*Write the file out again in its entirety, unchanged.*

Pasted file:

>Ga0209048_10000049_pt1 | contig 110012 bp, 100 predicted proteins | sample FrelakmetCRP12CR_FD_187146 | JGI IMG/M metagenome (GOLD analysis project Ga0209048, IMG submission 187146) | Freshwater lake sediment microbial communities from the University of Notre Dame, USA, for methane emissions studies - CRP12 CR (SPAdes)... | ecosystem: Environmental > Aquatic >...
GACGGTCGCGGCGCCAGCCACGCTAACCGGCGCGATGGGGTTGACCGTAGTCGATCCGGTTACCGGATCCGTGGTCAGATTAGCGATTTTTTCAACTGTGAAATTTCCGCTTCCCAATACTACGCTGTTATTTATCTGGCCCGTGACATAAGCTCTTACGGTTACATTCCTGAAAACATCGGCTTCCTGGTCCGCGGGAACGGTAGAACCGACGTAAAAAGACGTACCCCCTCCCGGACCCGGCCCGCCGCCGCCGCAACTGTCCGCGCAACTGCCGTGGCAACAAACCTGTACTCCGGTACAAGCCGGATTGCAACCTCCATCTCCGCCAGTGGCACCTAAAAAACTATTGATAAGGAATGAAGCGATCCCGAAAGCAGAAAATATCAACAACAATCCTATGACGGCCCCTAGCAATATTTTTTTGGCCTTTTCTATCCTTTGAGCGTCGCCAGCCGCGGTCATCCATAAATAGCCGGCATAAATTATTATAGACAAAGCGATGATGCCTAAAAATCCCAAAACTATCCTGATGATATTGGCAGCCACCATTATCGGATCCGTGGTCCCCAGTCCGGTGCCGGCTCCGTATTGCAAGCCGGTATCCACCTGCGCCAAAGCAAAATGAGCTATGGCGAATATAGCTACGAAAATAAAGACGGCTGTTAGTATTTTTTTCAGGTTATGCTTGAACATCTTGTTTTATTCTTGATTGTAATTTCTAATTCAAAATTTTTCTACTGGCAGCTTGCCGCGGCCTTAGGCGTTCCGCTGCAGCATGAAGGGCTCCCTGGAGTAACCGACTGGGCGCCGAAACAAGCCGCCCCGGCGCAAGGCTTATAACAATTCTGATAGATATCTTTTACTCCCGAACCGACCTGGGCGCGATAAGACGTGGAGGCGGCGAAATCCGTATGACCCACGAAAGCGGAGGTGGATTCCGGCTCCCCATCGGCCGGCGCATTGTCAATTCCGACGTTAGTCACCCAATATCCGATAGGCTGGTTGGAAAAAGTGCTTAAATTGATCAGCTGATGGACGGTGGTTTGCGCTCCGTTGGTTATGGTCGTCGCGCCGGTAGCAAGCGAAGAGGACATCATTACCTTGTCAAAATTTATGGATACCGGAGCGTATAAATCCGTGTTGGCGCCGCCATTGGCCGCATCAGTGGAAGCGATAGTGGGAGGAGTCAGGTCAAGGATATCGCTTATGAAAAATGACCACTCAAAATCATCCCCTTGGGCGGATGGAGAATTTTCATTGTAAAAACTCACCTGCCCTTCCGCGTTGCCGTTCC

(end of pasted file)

>Ga0209048_10000049_pt1 | contig 110012 bp, 100 predicted proteins | sample FrelakmetCRP12CR_FD_187146 | JGI IMG/M metagenome (GOLD analysis project Ga0209048, IMG submission 187146) | Freshwater lake sediment microbial communities from the University of Notre Dame, USA, for methane emissions studies - CRP12 CR (SPAdes)... | ecosystem: Environmental > Aquatic >...
GACGGTCGCGGCGCCAGCCACGCTAACCGGCGCGATGGGGTTGACCGTAGTCGATCCGGTTACCGGATCCGTGGTCAGATTAGCGATTTTTTCAACTGTGAAATTTCCGCTTCCCAATACTACGCTGTTATTTATCTGGCCCGTGACATAAGCTCTTACGGTTACATTCCTGAAAACATCGGCTTCCTGGTCCGCGGGAACGGTAGAACCGACGTAAAAAGACGTACCCCCTCCCGGACCCGGCCCGCCGCCGCCGCAACTGTCCGCGCAACTGCCGTGGCAACAAACCTGTACTCCGGTACAAGCCGGATTGCAACCTCCATCTCCGCCAGTGGCACCTAAAAAACTATTGATAAGGAATGAAGCGATCCCGAAAGCAGAAAATATCAACAACAATCCTATGACGGCCCCTAGCAATATTTTTTTGGCCTTTTCTATCCTTTGAGCGTCGCCAGCCGCGGTCATCCATAAATAGCCGGCATAAATTATTATAGACAAAGCGATGATGCCTAAAAATCCCAAAACTATCCTGATGATATTGGCAGCCACCATTATCGGATCCGTGGTCCCCAGTCCGGTGCCGGCTCCGTATTGCAAGCCGGTATCCACCTGCGCCAAAGCAAAATGAGCTATGGCGAATATAGCTACGAAAATAAAGACGGCTGTTAGTATTTTTTTCAGGTTATGCTTGAACATCTTGTTTTATTCTTGATTGTAATTTCTAATTCAAAATTTTTCTACTGGCAGCTTGCCGCGGCCTTAGGCGTTCCGCTGCAGCATGAAGGGCTCCCTGGAGTAACCGACTGGGCGCCGAAACAAGCCGCCCCGGCGCAAGGCTTATAACAATTCTGATAGATATCTTTTACTCCCGAACCGACCTGGGCGCGATAAGACGTGGAGGCGGCGAAATCCGTATGACCCACGAAAGCGGAGGTGGATTCCGGCTCCCCATCGGCCGGCGCATTGTCAATTCCGACGTTAGTCACCCAATATCCGATAGGCTGGTTGGAAAAAGTGCTTAAATTGATCAGCTGATGGACGGTGGTTTGCGCTCCGTTGGTTATGGTCGTCGCGCCGGTAGCAAGCGAAGAGGACATCATTACCTTGTCAAAATTTATGGATACCGGAGCGTATAAATCCGTGTTGGCGCCGCCATTGGCCGCATCAGTGGAAGCGATAGTGGGAGGAGTCAGGTCAAGGATATCGCTTATGAAAAATGACCACTCAAAATCATCCCCTTGGGCGGATGGAGAATTTTCATTGTAAAAACTCACCTGCCCTTCCGCGTTGCCGTTCC